All ETDs from UAB

Advisory Committee Chair

Casey T Weaver

Advisory Committee Members

Tika Benveniste

David D Chaplin

Charles O Elson III

Christopher A Klug

Document Type

Dissertation

Date of Award

2009

Degree Name by School

Doctor of Philosophy (PhD) Heersink School of Medicine

Abstract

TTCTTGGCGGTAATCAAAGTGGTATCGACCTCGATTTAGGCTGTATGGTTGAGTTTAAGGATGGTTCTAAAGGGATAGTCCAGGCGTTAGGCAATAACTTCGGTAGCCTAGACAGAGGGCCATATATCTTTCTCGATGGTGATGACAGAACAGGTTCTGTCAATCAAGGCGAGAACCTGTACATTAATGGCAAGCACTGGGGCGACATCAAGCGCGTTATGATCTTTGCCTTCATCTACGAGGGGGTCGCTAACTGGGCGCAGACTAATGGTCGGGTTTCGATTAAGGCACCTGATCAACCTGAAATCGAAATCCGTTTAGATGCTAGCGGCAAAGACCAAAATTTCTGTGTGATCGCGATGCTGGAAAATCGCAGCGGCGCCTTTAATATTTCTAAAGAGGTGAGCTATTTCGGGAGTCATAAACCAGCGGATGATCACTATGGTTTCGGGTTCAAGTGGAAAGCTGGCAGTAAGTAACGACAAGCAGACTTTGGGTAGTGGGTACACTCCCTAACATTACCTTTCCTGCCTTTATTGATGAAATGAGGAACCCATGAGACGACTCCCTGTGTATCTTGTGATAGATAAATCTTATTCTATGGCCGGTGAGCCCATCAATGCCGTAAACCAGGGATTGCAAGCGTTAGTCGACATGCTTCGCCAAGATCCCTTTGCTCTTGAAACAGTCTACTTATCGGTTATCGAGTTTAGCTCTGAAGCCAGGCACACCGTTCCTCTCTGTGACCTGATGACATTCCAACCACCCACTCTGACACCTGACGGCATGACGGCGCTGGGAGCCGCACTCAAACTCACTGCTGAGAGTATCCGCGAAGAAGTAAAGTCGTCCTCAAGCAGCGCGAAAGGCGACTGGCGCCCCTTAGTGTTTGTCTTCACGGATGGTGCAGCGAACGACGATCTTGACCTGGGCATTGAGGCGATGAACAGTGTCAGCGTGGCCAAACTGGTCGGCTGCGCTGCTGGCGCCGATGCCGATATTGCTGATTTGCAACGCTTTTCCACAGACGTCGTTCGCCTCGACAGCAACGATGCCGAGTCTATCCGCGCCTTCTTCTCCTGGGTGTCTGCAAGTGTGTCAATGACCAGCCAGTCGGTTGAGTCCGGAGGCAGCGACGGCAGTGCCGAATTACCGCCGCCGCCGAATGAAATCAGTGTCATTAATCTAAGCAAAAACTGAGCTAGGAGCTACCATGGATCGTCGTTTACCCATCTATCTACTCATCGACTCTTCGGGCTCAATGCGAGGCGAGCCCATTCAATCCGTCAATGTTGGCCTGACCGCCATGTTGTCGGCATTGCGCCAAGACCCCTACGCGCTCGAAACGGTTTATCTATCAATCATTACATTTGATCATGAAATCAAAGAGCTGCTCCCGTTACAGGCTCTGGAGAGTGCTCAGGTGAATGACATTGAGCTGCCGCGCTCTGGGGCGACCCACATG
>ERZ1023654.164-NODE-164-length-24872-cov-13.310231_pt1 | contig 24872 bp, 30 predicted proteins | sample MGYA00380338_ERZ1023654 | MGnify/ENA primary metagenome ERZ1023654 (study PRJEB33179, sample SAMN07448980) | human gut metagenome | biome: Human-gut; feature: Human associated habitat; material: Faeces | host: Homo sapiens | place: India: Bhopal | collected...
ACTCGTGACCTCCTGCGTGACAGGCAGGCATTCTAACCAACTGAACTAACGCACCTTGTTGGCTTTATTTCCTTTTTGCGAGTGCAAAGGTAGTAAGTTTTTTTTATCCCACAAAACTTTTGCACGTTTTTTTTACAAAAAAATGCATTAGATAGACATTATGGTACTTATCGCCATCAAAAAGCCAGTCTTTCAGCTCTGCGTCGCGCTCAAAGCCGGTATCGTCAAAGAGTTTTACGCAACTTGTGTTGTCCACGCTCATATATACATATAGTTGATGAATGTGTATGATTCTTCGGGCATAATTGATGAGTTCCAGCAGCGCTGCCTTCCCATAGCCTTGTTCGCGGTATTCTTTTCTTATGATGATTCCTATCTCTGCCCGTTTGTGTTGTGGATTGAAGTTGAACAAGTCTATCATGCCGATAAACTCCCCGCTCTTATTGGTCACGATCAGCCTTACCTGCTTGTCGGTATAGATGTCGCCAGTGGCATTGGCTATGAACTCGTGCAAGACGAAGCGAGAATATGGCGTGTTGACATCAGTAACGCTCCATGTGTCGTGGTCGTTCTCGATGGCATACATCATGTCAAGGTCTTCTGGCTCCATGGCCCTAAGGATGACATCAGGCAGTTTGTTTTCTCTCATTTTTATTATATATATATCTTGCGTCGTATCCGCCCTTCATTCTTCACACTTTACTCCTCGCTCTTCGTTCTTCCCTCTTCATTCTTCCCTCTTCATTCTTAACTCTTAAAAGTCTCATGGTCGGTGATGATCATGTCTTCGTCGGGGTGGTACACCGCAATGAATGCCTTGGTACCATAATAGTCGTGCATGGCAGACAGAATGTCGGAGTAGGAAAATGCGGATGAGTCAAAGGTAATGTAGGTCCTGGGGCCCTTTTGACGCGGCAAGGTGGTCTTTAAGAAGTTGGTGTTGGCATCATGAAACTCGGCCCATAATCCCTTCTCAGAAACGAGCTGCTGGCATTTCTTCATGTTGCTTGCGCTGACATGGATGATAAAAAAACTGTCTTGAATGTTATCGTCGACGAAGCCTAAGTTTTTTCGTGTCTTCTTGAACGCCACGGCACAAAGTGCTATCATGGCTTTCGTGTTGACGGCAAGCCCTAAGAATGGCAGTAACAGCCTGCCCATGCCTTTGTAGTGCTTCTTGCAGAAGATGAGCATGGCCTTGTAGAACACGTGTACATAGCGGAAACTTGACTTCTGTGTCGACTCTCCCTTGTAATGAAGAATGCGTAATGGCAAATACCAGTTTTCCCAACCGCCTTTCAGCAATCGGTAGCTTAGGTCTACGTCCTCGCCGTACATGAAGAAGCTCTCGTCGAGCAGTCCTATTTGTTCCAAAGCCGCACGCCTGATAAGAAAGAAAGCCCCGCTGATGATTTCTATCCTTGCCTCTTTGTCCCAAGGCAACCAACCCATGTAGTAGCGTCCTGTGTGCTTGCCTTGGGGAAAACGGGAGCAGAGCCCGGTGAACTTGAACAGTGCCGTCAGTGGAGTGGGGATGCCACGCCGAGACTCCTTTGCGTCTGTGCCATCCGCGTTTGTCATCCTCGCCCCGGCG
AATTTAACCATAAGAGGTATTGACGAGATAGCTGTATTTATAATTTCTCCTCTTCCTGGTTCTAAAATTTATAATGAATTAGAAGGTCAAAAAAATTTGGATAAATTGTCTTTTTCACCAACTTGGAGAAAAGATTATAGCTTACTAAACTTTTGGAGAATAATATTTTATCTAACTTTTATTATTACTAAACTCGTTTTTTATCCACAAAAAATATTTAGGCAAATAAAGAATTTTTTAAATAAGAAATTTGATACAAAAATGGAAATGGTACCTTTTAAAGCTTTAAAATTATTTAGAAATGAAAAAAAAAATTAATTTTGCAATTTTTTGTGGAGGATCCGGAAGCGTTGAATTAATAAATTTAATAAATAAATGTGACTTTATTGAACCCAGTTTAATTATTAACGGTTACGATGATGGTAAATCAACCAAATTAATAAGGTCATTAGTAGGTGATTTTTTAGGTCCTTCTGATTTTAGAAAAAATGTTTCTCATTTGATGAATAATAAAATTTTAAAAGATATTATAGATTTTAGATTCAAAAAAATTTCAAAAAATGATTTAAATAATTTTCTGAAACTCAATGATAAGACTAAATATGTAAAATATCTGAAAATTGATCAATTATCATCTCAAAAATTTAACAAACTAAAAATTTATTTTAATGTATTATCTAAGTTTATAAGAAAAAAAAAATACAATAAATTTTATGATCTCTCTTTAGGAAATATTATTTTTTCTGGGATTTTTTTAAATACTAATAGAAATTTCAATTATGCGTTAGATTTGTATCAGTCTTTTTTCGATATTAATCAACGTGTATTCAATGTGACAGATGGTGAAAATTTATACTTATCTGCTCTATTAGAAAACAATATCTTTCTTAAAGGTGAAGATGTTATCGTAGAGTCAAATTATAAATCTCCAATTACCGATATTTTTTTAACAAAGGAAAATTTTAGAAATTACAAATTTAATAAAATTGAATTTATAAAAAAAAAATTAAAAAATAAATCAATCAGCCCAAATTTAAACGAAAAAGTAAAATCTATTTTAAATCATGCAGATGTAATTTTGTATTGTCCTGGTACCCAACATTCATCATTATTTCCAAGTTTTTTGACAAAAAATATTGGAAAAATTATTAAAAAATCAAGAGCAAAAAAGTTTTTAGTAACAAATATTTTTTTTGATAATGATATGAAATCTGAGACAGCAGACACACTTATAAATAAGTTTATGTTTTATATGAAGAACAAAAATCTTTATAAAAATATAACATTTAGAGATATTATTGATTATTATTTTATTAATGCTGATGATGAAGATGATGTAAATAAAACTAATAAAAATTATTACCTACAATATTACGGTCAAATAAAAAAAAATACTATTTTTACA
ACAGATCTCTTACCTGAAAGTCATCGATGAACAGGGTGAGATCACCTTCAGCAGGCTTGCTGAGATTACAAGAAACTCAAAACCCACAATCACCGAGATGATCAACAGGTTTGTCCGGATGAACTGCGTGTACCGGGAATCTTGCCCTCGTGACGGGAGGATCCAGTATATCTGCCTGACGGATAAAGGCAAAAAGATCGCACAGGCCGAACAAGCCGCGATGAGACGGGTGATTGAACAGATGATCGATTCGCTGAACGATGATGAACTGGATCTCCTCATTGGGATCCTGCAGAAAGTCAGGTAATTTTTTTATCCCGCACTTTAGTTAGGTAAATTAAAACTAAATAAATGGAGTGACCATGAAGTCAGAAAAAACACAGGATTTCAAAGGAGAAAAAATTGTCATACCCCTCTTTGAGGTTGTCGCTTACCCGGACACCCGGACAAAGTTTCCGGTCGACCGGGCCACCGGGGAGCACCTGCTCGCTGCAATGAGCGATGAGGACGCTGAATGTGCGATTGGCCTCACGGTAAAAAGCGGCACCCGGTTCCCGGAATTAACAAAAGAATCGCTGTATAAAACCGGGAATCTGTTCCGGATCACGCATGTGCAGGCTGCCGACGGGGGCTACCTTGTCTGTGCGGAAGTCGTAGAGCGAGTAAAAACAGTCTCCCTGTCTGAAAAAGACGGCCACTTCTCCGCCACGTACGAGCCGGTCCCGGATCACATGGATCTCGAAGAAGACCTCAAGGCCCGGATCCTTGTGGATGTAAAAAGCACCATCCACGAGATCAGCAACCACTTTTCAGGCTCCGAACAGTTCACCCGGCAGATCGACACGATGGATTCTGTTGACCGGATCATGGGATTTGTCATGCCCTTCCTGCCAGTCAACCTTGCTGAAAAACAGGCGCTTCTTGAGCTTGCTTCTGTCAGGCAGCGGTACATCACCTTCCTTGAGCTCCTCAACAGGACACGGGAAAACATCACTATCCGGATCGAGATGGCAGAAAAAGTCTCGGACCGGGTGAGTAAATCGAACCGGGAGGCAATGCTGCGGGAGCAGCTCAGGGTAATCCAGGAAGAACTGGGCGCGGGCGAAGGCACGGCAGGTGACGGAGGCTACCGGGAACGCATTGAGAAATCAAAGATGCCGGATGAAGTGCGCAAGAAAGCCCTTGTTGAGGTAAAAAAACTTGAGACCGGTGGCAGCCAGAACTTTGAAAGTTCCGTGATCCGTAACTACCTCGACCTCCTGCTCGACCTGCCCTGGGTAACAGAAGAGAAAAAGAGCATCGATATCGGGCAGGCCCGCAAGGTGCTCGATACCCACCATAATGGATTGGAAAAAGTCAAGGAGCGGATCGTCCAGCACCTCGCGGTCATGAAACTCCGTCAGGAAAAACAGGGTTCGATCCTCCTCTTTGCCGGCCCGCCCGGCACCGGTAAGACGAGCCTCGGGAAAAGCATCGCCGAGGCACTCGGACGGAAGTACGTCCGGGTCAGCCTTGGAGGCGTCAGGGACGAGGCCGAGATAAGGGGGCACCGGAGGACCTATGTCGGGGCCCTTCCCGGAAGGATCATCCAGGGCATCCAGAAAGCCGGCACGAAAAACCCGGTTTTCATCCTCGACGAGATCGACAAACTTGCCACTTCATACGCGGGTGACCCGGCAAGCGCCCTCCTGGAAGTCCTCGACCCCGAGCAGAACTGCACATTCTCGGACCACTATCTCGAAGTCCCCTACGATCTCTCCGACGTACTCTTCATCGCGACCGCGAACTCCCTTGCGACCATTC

CD4 T cells are a principal component of the adaptive immune system that is required for the efficient elimination of foreign antigens, but dysregulated CD4 T cells responses may result in autoimmune and chronic inflammatory diseases. The differentiation of effector CD4 T cells is directed by cytokines elicited by pathogendriven innate immune responses. Therefore the coordinated innate and adaptive immune responses provide an efficient system for host protection. Our understanding of distinct differentiated CD4 T cells has recently expanded with the discovery of the Th17 lineage, a new subset of effector CD4 T cells that has been implicated in chronic immune responses, host defense and autoimmunity. Th17 cells are characterized by expression of the unique cytokines, IL-17A and IL-17F, and the representative transcription factors, ROR!t and ROR", which are required for their differentiation in response to TGF-# and IL-6. Despite distinct developmental signals, Th17 cells were originally proposed to be a branch of Th1 lineage because there are interesting overlaps between the two lineages. Developing Th17 cells upregulate an inducible receptor IL-23R that binds IL-23, whereas developing Th1 cells induce IL-12R#2 expression that binds to IL-12. Both inducible receptors pair with the constitutively expressed IL-12R#1 chain and drive late events downstream of early Th17 or Th1 lineage commitment. Mice deficient for other Th1 lineage factor (IFN!-/-, IFN!R-/-, IL-12R#2-/-, IL-12p35-/- or STAT1-/-) are susceptible to autoimmunity, whereas deficiency of STAT4 and T-bet can preclude disease, suggesting iii that STAT4 and T-bet have important roles in both Th1 and Th17 responses. In addition, the frequent observation of co-existence of IFN! and IL-17 producing cells in several disease models suggest that a close relationship between Th1 and Th17 lineage. We have developed IL-17F reporter mice that allows us to identify cells expressing this Th17-specific cytokine. Using this model, we found that there is late developmental plasticity of the Th17 lineage, such that IFN! producing cells emerged from Th17 cells following lineage commitment. This transition occurred in a STAT4 and T-bet dependent manner. We also examined the potential consequence of this shift for immunopathology. In a parallel with Th1, we observed that IL-23 acts synergistically with IL-1 or IL-18 to induce unique cytokines of the Th17 lineage in Th17 cells, independently of T cell receptor (TCR) stimulation. Moreover, Th17 cells respond to IL- 18 plus IL-12 to induce IFN! expression that supports late Th17 developmental plasticity. Our results suggest that Th17 effector development is programmed for late developmental plasticity and that non-antigen-specific responses may enhance the role of Th17 cells in autoimmunity and host protection.

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